Does YOUR Vote Count? Washington, D.C. visitors Angela and Lorie White Think, Hope So

11:38 PM, Nov 5, 2012   |    comments
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WASHINGTON, D.C. (WUSA) - As many of you get ready to cast your ballots, there's a good chance some of you are asking, does my vote even move the meter? We took to the streets to see how people feel.

That's when we ran into Angela White, who was visiting Georgetown from Mississippi. " I don't know um, with the Bush Gore election , like, the electoral college, like......."

Ah, yes, the electoral college. You probably already know you and I don't DIRECTLY elect the president. The Electoral College does. You can Google, it, but, when you get to 270 electoral college votes, you're the president. We kept asking.

A man too busy to give his name replied, "Yes it does, I'm in Northern Virginia."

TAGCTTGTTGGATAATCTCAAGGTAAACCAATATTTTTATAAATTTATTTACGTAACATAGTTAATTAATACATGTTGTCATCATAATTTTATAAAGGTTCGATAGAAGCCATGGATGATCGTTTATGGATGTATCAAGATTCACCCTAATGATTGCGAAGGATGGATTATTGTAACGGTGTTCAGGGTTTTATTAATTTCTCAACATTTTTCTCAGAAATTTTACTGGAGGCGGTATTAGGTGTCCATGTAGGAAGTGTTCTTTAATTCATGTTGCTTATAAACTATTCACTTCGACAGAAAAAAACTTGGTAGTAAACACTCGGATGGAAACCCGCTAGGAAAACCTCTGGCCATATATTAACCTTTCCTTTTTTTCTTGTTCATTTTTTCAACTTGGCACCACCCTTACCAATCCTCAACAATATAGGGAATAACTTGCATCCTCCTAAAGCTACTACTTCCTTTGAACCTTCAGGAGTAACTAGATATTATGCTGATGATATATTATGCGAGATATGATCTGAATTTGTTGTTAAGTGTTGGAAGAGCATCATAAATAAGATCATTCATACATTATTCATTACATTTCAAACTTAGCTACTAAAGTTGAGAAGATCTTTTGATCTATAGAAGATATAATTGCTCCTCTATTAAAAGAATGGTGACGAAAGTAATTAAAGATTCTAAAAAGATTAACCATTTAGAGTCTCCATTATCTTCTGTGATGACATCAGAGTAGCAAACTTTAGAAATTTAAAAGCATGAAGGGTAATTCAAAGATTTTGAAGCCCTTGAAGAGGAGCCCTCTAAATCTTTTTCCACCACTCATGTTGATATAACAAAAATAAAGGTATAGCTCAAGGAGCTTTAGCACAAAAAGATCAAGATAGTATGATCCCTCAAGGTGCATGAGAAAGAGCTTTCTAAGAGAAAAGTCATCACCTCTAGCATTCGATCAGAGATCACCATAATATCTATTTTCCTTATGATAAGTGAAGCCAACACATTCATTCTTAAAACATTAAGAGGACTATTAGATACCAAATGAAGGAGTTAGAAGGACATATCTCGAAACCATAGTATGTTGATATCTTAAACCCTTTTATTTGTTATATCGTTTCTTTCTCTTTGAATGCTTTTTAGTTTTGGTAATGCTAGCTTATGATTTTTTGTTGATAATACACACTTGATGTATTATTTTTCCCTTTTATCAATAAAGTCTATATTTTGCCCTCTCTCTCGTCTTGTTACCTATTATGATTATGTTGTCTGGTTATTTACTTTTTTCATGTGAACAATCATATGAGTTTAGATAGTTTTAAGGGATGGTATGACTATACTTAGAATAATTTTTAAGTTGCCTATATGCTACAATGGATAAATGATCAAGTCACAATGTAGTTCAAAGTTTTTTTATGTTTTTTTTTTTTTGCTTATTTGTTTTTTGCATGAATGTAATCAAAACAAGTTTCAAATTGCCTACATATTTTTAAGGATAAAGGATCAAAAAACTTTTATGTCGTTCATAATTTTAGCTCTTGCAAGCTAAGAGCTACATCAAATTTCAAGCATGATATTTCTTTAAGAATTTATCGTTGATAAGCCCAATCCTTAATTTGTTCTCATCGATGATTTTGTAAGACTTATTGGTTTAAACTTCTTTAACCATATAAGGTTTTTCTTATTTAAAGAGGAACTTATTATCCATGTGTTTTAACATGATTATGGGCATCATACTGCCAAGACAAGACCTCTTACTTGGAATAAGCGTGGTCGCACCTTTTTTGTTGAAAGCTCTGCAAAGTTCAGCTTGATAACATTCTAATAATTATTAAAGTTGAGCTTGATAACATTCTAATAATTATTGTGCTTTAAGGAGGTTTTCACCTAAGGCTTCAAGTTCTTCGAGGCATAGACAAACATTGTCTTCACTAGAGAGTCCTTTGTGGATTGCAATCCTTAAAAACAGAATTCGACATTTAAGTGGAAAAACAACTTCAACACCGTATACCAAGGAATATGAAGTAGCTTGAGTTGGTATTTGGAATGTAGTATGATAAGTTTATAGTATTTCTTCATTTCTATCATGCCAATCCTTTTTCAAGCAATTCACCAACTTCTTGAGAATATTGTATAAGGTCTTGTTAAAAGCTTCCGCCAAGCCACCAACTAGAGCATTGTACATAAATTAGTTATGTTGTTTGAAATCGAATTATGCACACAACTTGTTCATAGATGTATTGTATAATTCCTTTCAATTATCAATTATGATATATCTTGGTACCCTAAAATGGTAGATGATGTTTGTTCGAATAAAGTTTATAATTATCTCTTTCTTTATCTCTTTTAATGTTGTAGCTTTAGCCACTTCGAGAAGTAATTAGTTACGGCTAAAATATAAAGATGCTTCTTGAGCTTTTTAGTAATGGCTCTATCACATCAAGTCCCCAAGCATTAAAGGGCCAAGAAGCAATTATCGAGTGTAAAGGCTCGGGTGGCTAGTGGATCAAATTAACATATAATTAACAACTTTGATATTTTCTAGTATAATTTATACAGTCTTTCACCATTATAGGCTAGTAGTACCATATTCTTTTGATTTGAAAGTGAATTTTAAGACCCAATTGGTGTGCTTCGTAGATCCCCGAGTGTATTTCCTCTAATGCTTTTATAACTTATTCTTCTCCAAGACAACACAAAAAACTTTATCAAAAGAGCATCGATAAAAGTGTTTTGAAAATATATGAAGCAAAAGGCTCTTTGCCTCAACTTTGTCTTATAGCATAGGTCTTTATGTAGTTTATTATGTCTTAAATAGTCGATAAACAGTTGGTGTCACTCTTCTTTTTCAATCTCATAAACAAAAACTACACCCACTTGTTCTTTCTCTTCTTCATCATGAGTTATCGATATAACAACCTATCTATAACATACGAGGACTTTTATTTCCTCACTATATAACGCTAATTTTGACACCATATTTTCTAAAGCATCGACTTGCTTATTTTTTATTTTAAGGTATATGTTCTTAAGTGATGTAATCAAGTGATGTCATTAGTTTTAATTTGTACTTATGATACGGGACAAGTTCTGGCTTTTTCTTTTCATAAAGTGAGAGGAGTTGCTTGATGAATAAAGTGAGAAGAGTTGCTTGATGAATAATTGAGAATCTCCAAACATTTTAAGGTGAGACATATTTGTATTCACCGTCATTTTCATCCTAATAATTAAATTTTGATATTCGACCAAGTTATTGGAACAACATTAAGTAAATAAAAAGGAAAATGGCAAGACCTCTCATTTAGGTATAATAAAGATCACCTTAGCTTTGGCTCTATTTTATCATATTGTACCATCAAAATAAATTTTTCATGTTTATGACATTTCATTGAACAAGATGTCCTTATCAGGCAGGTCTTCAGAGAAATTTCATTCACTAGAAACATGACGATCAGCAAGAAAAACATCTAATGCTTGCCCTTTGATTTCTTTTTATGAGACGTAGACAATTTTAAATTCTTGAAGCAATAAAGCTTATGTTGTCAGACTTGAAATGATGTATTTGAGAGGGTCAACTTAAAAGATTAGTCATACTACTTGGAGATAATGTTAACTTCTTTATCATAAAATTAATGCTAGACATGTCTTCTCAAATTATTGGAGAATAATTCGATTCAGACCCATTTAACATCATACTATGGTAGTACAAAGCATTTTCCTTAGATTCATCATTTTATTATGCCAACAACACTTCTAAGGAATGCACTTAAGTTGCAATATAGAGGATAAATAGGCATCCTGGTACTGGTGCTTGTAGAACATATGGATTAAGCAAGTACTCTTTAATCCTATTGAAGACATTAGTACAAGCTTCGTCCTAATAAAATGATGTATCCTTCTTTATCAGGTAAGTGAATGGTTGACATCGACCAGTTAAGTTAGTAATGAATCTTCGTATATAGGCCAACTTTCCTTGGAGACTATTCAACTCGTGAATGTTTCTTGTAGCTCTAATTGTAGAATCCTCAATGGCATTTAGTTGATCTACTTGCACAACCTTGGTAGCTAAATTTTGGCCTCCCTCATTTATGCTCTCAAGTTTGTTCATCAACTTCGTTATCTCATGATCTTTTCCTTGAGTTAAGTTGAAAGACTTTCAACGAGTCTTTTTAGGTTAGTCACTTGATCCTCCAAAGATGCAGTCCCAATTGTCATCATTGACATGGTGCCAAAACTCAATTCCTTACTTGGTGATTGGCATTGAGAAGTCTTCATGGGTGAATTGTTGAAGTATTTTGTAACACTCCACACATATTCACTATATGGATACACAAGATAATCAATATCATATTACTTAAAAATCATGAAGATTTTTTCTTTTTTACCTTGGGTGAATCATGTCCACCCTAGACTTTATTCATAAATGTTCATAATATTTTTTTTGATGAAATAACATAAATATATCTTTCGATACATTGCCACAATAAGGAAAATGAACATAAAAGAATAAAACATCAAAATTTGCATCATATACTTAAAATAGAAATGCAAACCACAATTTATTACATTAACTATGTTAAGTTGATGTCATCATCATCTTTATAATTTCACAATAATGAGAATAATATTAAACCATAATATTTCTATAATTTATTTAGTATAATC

Two college students were also too busy. "We're from New Hampshire so it's a swing state so I think it does," said one.

Location, location, location. Where you are translates to how much your vote really moves the meter. California has the most electoral votes at 55, D.C. is one of the spots that share the least: three. The farther down the ballot you go, the more impact. Let's review:

In 1994, the vote for Maryland's Governor was decided by 5,993 votes. That's out of 1.4 million cast.

In 2008, in Minnesota, Democrat Al Franken won a Senate seat by 312 votes, after a recount.

In 2010, Montana Republican Tom Burnett beat his rival for the House by 71 votes.

After a recount in 2010, Republican King Banaian won his Minnesota House seat by 13.

And we all know what happened in Florida in the year 2000.

Georgetown Tee's owner Mohammed Yasseri has been selling political t-shirts and stuff for 35 years. We asked him if he thinks his vote counts. "I hope so," he said.  He shared with us that ever since President Obama took office, he's sold more t-shirts and knickknacks than ever before.

He also showed us his President Obama mug, retailing at full-price for $8.99. Then he showed us his Mitt Romney mug, now selling at the cut-rate price of $4.99, but that's getting off topic.

Lorie White, also visiting Georgetown from Mississippi, told us why she feels it's important to vote. "Why is it important to vote? Exercise your right. If you don't exercise your right, you can't complain."

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